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Publication numberUS7352326 B2
Publication typeGrant
Application numberUS 10/595,607
PCT numberPCT/FI2004/000554
Publication dateApr 1, 2008
Filing dateSep 21, 2004
Priority dateOct 31, 2003
Fee statusLapsed
Also published asCN1875518A, CN1875518B, EP1678784A1, US20070132641, WO2005043674A1
Publication number10595607, 595607, PCT/2004/554, PCT/FI/2004/000554, PCT/FI/2004/00554, PCT/FI/4/000554, PCT/FI/4/00554, PCT/FI2004/000554, PCT/FI2004/00554, PCT/FI2004000554, PCT/FI200400554, PCT/FI4/000554, PCT/FI4/00554, PCT/FI4000554, PCT/FI400554, US 7352326 B2, US 7352326B2, US-B2-7352326, US7352326 B2, US7352326B2
InventorsHeikki Korva, Petra Ollitervo
Original AssigneeLk Products Oy
Export CitationBiBTeX, EndNote, RefMan
External Links: USPTO, USPTO Assignment, Espacenet
Multiband planar antenna
US 7352326 B2
Abstract
A multiband planar antenna intended for small-sized radio devices and a radio device. The basic structure of the antenna is a two-resonance P1FA, the radiating plane (320) of which has a structural part (321) corresponding to the lowest operating band and a structural part (322) corresponding to the upper operating band. In addition, a loop resonator (323) operating as a radiator is formed in the radiating plane. The ground conductor (325) of the feed line of the loop is at the same time the short-circuit conductor of the PIFA. The second conductor (326) of the feed line is connected to the opposite end of the loop, and it operates as the feed conductor of the PIFA. At the same time the structural part (321) of the radiating plane that corresponds to the lowest operating band is located between the loop and the structural part of the PIFA that corresponds to the upper operating band, in order to reduce interference between them. The resonance frequency of the loop radiator is arranged on the upper operating band of the antenna, for example. Thus the loop improves the matching of the antenna on the upper operating band and the matching and efficiency on the lowest operating band as well. This is based on additional inductance caused by the loop conductor (323) that functions as a part of the feed conductor of the PIFA.
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Claims(9)
1. A multiband planar antenna having at least a lowest operating band and a second operating band and comprising a ground plane (310, 410) and a radiating plane (320; 420; 520), which is at a feeding point (FP) connected to an antenna port of the radio device and at a short-circuit point (SP) to the ground plane, which radiating plane comprises a first conductor branch and a second part such that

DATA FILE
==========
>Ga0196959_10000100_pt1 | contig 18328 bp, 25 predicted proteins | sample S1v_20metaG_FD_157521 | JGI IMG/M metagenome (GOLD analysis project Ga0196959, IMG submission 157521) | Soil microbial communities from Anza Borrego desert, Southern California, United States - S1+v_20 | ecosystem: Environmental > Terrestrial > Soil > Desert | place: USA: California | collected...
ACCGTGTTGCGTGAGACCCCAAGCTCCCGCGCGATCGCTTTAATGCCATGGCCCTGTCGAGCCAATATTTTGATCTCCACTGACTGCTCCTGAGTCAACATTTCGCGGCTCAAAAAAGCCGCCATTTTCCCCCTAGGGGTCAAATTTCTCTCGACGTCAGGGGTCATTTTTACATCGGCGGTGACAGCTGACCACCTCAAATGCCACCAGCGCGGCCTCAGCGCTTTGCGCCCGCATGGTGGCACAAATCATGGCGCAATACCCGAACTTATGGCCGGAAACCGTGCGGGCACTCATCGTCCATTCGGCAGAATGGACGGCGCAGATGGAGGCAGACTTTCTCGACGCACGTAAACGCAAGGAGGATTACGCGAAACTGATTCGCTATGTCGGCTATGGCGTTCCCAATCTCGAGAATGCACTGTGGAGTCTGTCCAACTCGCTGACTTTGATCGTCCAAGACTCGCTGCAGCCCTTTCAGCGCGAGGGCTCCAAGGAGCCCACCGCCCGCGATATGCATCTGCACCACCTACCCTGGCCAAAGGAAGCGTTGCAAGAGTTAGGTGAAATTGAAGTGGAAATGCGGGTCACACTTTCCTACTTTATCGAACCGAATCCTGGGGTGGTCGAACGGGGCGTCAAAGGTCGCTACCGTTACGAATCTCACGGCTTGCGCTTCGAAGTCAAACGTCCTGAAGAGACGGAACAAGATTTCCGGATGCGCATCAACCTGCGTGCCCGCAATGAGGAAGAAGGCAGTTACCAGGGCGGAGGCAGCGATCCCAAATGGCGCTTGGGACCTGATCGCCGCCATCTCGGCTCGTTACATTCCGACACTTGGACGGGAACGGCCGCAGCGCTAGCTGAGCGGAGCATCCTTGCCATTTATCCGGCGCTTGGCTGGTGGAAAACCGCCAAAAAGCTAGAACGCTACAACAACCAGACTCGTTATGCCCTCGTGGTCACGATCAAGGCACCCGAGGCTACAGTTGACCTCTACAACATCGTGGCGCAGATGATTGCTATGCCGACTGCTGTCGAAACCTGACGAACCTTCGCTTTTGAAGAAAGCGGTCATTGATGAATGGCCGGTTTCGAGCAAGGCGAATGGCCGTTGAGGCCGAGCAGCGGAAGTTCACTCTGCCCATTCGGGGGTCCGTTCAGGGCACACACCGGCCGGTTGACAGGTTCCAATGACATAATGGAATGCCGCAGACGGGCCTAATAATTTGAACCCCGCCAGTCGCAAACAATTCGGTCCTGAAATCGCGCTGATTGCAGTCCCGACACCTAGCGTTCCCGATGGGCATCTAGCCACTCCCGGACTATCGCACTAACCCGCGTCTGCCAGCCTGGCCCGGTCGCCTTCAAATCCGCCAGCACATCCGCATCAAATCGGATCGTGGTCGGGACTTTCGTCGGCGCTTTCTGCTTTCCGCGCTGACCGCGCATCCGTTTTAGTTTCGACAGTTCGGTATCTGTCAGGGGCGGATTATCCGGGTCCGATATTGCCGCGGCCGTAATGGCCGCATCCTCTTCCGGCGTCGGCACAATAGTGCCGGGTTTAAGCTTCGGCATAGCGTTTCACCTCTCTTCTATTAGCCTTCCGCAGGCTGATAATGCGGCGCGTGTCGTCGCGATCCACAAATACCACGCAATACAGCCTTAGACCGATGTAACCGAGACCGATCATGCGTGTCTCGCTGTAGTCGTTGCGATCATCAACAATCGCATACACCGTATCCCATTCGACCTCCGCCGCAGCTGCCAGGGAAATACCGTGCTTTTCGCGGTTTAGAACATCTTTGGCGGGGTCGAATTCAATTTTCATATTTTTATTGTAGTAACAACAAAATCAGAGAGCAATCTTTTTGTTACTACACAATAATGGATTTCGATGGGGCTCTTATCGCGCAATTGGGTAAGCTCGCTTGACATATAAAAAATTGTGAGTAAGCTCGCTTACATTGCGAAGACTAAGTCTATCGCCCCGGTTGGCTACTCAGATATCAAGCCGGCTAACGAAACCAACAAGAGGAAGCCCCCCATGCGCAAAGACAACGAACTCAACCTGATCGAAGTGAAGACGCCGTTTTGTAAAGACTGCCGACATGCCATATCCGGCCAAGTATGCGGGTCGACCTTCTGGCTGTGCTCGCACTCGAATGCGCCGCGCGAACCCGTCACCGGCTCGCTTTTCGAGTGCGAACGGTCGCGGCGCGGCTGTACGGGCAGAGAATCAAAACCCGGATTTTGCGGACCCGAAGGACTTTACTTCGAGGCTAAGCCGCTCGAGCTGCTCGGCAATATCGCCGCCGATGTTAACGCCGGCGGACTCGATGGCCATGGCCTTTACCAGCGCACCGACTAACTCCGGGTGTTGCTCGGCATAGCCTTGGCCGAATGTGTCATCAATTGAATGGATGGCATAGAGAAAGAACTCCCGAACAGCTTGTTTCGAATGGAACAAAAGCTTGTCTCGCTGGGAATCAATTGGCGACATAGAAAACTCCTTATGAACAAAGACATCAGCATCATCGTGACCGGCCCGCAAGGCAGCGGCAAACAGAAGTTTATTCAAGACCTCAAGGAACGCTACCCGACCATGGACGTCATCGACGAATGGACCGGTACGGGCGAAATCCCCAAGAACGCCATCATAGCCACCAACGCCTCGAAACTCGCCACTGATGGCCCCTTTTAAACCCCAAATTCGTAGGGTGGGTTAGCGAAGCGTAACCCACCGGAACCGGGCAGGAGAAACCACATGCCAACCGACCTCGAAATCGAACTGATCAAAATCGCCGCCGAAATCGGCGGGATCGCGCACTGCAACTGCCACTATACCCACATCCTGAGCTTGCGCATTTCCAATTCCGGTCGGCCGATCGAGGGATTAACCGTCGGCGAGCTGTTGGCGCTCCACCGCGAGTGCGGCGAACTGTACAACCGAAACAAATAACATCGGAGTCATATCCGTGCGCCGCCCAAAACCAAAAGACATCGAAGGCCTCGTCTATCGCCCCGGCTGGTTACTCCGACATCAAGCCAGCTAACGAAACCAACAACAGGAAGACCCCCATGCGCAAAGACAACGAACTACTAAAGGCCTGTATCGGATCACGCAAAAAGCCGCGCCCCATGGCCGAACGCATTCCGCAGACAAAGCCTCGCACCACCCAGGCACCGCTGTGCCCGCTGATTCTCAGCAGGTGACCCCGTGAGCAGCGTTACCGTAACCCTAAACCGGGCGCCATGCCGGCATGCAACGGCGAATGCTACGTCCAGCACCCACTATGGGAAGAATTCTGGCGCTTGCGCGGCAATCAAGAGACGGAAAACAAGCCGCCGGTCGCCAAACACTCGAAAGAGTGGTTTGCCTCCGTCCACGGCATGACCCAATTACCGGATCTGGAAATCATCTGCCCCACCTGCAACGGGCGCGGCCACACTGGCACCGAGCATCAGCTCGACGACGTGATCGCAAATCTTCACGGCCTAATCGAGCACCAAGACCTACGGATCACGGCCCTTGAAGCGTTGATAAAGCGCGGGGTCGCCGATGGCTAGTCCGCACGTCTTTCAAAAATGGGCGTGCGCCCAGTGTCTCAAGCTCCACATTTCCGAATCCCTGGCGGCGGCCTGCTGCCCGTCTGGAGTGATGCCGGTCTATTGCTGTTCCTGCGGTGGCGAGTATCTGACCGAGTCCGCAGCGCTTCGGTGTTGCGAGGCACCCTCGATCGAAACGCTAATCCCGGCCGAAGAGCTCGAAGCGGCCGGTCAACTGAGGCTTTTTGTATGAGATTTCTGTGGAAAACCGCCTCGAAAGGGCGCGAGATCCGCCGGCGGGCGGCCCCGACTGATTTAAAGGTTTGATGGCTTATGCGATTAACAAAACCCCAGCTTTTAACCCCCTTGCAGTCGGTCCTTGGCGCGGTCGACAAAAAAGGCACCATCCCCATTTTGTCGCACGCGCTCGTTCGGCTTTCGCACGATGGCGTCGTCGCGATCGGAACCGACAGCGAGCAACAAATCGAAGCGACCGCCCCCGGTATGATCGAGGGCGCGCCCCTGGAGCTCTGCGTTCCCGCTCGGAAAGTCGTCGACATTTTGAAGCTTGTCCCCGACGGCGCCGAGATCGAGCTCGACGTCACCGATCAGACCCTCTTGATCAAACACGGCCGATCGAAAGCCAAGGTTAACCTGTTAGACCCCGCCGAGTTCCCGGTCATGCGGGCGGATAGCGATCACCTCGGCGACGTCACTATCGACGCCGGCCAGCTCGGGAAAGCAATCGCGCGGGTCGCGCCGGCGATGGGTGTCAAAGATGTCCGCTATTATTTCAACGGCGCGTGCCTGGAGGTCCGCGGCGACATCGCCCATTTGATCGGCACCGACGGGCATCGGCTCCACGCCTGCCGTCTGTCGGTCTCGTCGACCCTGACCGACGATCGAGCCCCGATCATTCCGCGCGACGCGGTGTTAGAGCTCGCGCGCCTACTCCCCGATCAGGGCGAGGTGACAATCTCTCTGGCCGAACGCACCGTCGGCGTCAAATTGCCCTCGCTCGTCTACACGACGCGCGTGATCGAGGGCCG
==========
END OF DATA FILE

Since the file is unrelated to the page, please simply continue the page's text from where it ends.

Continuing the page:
the first conductor branch (321; 421; 521) together with the surrounding antenna parts forms a quarter-wave resonator shorted at the short-circuit point, a natural frequency of which resonator is located on the lowest operating band, and
the second part (322, 422, 525) together with the surrounding antenna parts forms a resonator, a natural frequency of which is located on the second operating band,
characterized in that the radiating plane further comprises a conductor loop (323, 423, 523) starting from the feeding point (FP), joining the rest of the radiating plane close to the short-circuit point and ending at the short-circuit point (SP) for forming a loop radiator and for improving antenna matching on the lowest operating band, and a part of the first conductor branch of the radiating plane is located between the conductor loop and said second part.
2. A planar antenna according to claim 1, characterized in that the second part of the radiating plane is a conductor branch (322; 422) starting from the short-circuit point.
3. A planar antenna according to claim 1, characterized in that the second part of the radiating plane is a non-conductive slot (525) starting from an edge of the plane that is on the side of the feed and short-circuit point for forming a slot radiator, which resonates in the range of the second operating band.
4. A planar antenna according to claim 1, characterized in that the natural frequency of the resonator based on said conductor loop (323) is on the second operating band in order to widen it.
5. A multiband antenna according to claim 1, further having a third operating band, characterized in that the natural frequency of the resonator based on said conductor loop is on the third operating band.
6. A planar antenna according to claim 1, characterized in that said improving of the antenna matching on the lowest operating band is arranged by choosing the width and thus the inductance of the conductor (323) of the conductor loop, which conductor functions as an extension of the antenna feeding conductor (326).